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interview    
 
a conversation with Julian Gough      
 
Julian Gough


























































































 

I loved Juno & Juliet.  It had all my favorite things--literature, Jane Austen, academia, comedy, with a little film and music thrown in--and was a lot of fun to read.  What inspired you to write it?

Heartache. I was absolutely astonished it turned out funny.

You've described Juliet as a deconstruction of yourself, "someone with [your] essential character or personality [who] grew up as a girl."  As you had, she attends University College Galway to study literature and philosophy.  How autobiographical is the book?  Why did you decide to write yourself from a female point of view?

I was trying to understand women at the time. I'd fallen in love with a beautiful, fascinating, intelligent woman. When she left the country, I was left with this beautiful-woman-shaped hole in my life. I suppose I explored that, mapped it, filled it in by writing Juno & Juliet. And I set the story in a world I knew just to make it easier to write. I could concentrate on Juliet's character, and the background wrote itself.

You intended Juno & Juliet as an "end-of-the-twentieth-century Jane Austen novel."  And you really succeeded: the plot echoes of Emma and Pride and Prejudice, the themes of feminism and maturation, the ambiguous metafictional ending, and even the humor that Nabokov described as a "special dimple...achieved by furtively introducing into the sentence a bit of delicate irony between the components of a plain informative statement." Why did you settle on Austen as a model?  Not that I'm complaining.

Well, I just love Jane Austen. And at the time I started writing Juno & Juliet, every new writer was ripping off Irvine Welsh. Trainspotting had just been huge, and all the young novelists were pretending they'd never read a book, never been to university. It was all football hooligans and inarticulacy. So I decided to write a late twentieth-century Jane Austen novel, in a spirit of sheer perversity. Set it in a university. Have everybody discuss books. Talk instead of fight. Heroines, not heroin.

Do you have a favorite Austen novel?  What did you think of the Austen vogue of the late nineties?

I love Emma. And I thought Clueless was an inspired reworking of it. But I love Persuasion too...and Pride and Prejudice. Actually, Northanger Abbey is surprisingly funny, a sharp little satire on the slushy gothic women's novels of the day. I remember reading it in the dole queue in Galway, and laughing out loud. The nineties Austen vogue was great. The books need a wave of vulgar Hollywood attention every generation, or they'll be lost to the mass market and become an elitist thing, which would be a terrible shame. After all, they were the sneered-at, disregarded chick-lit of their day. Austen's books just happened to be better-written than not only the genre around them, but also the worthy stuff that the cultural elite took seriously at the time, and which is now forgotten. My favourite review of Juno & Juliet so far is one by an academic in the Irish Times in which he says, very fiercely and out of nowhere, "This is not a literary novel." Wonderful. A review Jane Austen would have been proud of.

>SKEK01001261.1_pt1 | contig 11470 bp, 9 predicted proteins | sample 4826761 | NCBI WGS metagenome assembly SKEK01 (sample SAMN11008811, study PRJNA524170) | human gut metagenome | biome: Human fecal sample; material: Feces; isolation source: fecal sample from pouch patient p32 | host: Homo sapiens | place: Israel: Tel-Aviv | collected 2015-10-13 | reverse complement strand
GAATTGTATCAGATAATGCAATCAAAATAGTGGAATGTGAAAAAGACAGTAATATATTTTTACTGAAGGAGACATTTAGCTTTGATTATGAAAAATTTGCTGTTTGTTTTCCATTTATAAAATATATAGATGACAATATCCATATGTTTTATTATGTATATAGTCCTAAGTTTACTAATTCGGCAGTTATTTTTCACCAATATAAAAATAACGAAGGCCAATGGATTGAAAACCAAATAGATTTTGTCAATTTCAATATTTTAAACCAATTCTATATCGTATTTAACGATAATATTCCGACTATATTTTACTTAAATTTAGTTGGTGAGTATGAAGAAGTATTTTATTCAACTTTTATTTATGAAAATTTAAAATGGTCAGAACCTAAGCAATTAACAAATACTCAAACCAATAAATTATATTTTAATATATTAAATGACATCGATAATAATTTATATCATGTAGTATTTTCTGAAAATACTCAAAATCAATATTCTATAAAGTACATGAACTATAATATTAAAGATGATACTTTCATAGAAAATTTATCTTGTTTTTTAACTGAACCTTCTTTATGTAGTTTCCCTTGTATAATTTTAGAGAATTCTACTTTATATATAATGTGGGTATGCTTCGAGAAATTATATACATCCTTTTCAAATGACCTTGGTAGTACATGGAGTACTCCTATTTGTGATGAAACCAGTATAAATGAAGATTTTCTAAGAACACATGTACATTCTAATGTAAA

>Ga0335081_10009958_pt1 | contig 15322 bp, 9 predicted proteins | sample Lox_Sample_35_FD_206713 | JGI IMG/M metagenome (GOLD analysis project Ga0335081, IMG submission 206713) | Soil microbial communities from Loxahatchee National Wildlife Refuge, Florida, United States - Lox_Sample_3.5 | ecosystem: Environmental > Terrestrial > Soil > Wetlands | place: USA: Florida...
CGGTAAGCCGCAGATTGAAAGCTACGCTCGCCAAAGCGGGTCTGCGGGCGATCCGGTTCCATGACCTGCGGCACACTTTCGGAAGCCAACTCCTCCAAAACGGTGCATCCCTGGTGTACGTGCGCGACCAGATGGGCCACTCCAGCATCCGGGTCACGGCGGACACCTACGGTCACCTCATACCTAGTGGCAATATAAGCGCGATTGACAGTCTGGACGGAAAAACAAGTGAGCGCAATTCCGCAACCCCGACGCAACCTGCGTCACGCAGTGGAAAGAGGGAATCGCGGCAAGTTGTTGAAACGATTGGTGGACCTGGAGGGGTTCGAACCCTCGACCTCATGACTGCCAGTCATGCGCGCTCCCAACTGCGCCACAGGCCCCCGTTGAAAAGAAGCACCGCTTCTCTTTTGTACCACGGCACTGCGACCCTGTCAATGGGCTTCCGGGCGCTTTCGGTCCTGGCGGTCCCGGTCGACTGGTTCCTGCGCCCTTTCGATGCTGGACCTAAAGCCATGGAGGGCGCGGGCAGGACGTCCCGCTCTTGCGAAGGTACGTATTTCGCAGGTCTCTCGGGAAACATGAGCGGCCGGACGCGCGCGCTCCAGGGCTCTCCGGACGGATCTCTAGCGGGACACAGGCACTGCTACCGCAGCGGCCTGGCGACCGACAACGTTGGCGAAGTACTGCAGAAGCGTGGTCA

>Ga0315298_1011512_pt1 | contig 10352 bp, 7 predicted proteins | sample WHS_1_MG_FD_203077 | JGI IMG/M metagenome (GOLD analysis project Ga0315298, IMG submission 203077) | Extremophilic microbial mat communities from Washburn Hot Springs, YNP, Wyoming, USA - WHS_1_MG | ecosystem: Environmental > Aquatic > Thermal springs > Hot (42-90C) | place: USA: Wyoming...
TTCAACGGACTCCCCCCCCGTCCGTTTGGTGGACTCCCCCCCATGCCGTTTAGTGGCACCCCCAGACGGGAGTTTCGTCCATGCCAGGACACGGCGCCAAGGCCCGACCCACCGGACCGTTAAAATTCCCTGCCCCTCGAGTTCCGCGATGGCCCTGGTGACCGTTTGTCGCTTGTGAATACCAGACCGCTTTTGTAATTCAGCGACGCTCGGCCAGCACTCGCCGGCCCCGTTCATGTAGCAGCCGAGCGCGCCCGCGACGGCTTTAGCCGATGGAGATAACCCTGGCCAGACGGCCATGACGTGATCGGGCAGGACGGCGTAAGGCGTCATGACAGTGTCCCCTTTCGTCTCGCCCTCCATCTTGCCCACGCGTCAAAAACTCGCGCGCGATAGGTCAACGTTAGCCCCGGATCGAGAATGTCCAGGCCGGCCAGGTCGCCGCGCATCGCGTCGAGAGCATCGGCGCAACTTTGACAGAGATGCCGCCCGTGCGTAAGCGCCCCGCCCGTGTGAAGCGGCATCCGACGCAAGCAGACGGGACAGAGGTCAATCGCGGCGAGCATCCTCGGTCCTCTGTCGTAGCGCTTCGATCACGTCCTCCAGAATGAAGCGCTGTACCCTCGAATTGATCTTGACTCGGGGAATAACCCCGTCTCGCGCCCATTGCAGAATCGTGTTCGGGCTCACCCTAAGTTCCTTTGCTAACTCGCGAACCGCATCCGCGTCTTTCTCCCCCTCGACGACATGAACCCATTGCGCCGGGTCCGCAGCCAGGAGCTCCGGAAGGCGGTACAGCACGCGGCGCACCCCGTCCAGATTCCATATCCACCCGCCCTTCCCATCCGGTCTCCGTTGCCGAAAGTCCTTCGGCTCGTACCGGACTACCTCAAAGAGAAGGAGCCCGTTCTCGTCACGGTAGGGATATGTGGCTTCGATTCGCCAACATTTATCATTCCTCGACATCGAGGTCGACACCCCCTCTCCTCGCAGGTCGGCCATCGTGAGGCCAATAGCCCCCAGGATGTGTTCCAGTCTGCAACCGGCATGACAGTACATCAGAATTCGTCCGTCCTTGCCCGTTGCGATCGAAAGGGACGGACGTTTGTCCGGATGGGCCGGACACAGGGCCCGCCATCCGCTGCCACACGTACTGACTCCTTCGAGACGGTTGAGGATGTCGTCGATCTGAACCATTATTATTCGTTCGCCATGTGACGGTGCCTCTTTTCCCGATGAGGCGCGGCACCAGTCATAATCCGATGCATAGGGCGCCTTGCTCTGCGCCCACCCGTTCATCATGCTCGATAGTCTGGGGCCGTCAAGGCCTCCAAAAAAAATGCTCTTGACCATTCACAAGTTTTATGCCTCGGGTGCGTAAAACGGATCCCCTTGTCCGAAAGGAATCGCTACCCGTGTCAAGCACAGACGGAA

Scholars often cite Austen as an early example of feminism in her critique of courtship and marriage and in her creation of strong heroines.  Juno & Juliet resonates with these protofeminist ideas; in fact, it begins with an epigraph from Northanger Abbey: "man has the advantage of choice, women only the power of refusal."  You turn this on its head by giving both girls options while making men passive, particularly in the Emma-like reversal of Juliet as the "knight" who sets out to "rescue" David.  Does the fact that you consider her a female version of yourself make the gender equality easier to write?

Oh, I know a lot of strong women. "Gender equality"...I mean, it never even crossed my mind. I just told the story. I wouldn't make too much of Juliet as a female version of myself. I mean, David's in some ways a male version of myself, but he's still not remotely me, and neither is Juliet. There's a lot of woman, and a lot of women, in Juliet. But in some ways, yes, you're right, Juno & Juliet is not just a postmodern Jane Austen, but a postmodern fairy tale. There's the dark tower and the light tower, the good knight and the bad knight, the dying king, etc. And the princess rescues the knight at the end, in complete defiance of the rules of the genre. For my own amusement, and for the good of the book, I buried lots of stuff beneath a light surface. There's the fairytale subtext, reversals, mirrorings, multiple twinnings. There's even a chapter that unobtrusively ends in a couplet of iambic pentameter, with internal rhymes. You can't kick an old songwriting habit overnight! But it shouldn't be obvious. It's all just working away under the surface. Hopefully it enriches the book without the casual reader ever being too aware why. My favourite writers are both deeply serious and very funny. I think you can tell the truth about life and still be funny.